China media: Commercial corruption

GlaxoSmithKline logo GSK said it had found no evidence of bribery or corruption

Media call for a crackdown on commercial bribery amid an investigation into global pharmaceutical firm GlaxoSmithKline.

Many Chinese newspapers including the 21st Century Business Herald and The Beijing News are reporting that senior executives from GlaxoSmithKline's (GSK) China branch have fully "confessed to serious economic crimes" following a probe into the firm over the last few months.

Responding to the Chinese Ministry of Public Security's allegations against GSK of commercial bribery and tax crimes posted on its website, GSK says it had found no such evidence.

The ministry did not specify nationalities of the executives facing investigation.

The Beijing Times commentator Hua Chige calls for a "heavy fist" to strike at commercial bribery and notes that the GSK probe is merely the latest of many alleged bribery cases involving multinational pharmaceutical companies.

Industry insiders tell the Global Times and Hong Kong's South China Morning Post that bribing doctors and officials to ensure better sales has become the norm for many companies.

They say that the GSK allegations were mostly likely triggered by a disgruntled employee, a competitor or even a doctor.

A Guangzhou Daily editorial calls for "zero tolerance" against businesspeople and officials embroiled in such cases, and says that legal ambiguities and loopholes have made the problem of commercial bribery endemic in China.

Silence on Snowden

State media are largely silent on US Deputy Secretary of State William Burns expressing disappointment at China's decision not to extradite fugitive US whistle-blower Edward Snowden during an annual China-US strategic and economic dialogue in Washington earlier this week.

Instead, the Global Times complains over how Washington still insisted on making "unwarranted" accusations against China, including cyber-theft and the exchange rate.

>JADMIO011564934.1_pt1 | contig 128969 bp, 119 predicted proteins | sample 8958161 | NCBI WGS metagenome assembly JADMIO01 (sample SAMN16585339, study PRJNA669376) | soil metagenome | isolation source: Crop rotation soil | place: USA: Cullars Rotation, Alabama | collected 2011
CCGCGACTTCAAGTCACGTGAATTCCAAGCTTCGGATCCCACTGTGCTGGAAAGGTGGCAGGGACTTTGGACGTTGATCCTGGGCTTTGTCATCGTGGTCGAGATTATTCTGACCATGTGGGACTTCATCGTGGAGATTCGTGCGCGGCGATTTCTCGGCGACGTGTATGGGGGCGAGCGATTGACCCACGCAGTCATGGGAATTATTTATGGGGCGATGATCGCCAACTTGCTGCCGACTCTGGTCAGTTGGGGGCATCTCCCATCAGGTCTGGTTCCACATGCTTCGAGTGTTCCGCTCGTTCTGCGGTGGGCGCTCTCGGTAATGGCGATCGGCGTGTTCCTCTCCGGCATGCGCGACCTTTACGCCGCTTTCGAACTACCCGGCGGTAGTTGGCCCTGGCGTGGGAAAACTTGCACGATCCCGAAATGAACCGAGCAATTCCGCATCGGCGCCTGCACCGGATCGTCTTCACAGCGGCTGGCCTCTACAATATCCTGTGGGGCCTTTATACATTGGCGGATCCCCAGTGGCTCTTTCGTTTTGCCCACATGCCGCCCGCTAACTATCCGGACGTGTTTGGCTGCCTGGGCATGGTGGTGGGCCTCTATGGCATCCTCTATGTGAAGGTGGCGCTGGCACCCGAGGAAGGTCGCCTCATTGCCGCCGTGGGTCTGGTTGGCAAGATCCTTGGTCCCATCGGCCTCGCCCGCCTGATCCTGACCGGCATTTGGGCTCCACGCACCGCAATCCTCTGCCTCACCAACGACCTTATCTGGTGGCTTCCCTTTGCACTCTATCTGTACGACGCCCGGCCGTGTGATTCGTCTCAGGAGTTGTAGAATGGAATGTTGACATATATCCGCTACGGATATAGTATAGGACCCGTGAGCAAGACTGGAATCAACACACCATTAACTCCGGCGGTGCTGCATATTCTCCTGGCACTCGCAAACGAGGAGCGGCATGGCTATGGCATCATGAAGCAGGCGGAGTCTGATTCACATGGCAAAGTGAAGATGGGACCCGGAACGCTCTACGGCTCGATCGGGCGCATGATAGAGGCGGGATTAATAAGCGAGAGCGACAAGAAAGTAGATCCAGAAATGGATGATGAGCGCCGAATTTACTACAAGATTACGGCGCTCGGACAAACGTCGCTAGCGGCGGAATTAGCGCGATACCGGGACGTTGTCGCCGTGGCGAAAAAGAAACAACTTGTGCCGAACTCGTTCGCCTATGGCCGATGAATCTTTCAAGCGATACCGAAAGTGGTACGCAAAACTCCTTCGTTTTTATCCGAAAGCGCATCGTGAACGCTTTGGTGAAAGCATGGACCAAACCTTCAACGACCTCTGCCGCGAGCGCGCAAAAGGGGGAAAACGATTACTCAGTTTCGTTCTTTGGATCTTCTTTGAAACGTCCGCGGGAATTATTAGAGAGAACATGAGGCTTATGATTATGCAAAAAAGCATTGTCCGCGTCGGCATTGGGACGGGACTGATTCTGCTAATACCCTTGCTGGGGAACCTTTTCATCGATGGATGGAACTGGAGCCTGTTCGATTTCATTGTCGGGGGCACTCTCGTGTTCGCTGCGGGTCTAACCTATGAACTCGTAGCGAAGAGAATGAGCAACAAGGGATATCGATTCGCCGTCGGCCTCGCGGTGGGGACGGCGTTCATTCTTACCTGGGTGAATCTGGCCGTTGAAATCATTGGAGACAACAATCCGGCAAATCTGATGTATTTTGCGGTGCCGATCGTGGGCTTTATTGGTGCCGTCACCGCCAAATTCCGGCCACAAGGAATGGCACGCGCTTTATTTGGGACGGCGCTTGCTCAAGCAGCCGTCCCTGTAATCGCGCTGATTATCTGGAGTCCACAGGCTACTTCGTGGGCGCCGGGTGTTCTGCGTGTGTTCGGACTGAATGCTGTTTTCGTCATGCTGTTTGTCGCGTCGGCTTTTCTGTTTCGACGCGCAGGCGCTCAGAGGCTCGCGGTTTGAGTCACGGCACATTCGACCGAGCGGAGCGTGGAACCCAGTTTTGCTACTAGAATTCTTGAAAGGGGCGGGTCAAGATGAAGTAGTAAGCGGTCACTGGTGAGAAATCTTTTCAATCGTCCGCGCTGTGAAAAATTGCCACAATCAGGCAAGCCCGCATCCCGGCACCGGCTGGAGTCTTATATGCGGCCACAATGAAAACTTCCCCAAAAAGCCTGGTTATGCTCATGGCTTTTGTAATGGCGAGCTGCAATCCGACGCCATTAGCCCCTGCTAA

Hong Kong's South China Morning Post says Chinese delegate Wang Yang's "surprisingly light-hearted tone" and jokes about gay marriage and Rupert Murdoch's divorce during the talks have received a positive response back home in China, although some web users called his jokes inappropriate.

Official Wang Zhutian's remarks that food safety should be judged according to China's "national conditions" as a developing country rather than blindly copying the standards of developed countries has triggered an outcry among experts and internet users, the Modern Express reports.

A Xinhua commentary says there should be no difference on food safety standards with advanced countries. It also points out that many Chinese are forced to buy foreign food and milk powder because of chronic negligence and corruption in the domestic food industry.

The Qianjiang Evening News also blasts a civil aviation expert for citing China's status as a developing country as justification for mainland airports and airlines ranking bottom for on-time departures and arrivals, according to a report by FlightStats, a US-based data provider on air travel.

"When an airport is built, experts and officials mouth will boast about success and how it is 'world-class'. When high-speed rail is built, they will talk about achievements and how it is 'unique in the world'. However, 'national conditions' will be dragged out as a shield when operating capacity and service levels are compared," the newspaper's commentator Liu Xuesong concludes.

A high-profile suspected gang-rape case involving Li Tianyi (also known as Li Guanfeng), the son of famous military singers, has hit the headlines.

Li Tianyi's new lawyers are under fire in the China Youth Daily and other newspapers for slamming the police and media for naming their client even though he is a minor and therefore subject to privacy laws. The lawyers also say the reputation of Li Tianyi's father, Li Shuangjiang, has been damaged.

The Red Net website commentator Ye Jianming says public suspicions are still lingering over whether Li Tianyi's age was falsified to escape adult prosecution.

Hua Yangyang, another Red Net commentator, stresses that the media cannot grant privileges for "senior artists" like Li Shuangjiang and that all people should be equal before the law.

Sohu news portal, The Beijing News and the Beijing Times also flag up claims that the alleged rape victim in the case has been threatened and intimidated on numerous occasions in a bid to hush up the matter.

BBC Monitoring reports and analyses news from TV, radio, web and print media around the world. For more reports from BBC Monitoring, click here. You can follow BBC Monitoring on Twitter and Facebook.

More on This Story

The BBC is not responsible for the content of external Internet sites

More China stories

RSS

Features & Analysis

Elsewhere on the BBC

Programmes

  • An ECG (electrocardiogram)Click Watch

    The wearable technology which could allow you to pay for goods with your heartbeat

BBC © 2014 The BBC is not responsible for the content of external sites. Read more.

This page is best viewed in an up-to-date web browser with style sheets (CSS) enabled. While you will be able to view the content of this page in your current browser, you will not be able to get the full visual experience. Please consider upgrading your browser software or enabling style sheets (CSS) if you are able to do so.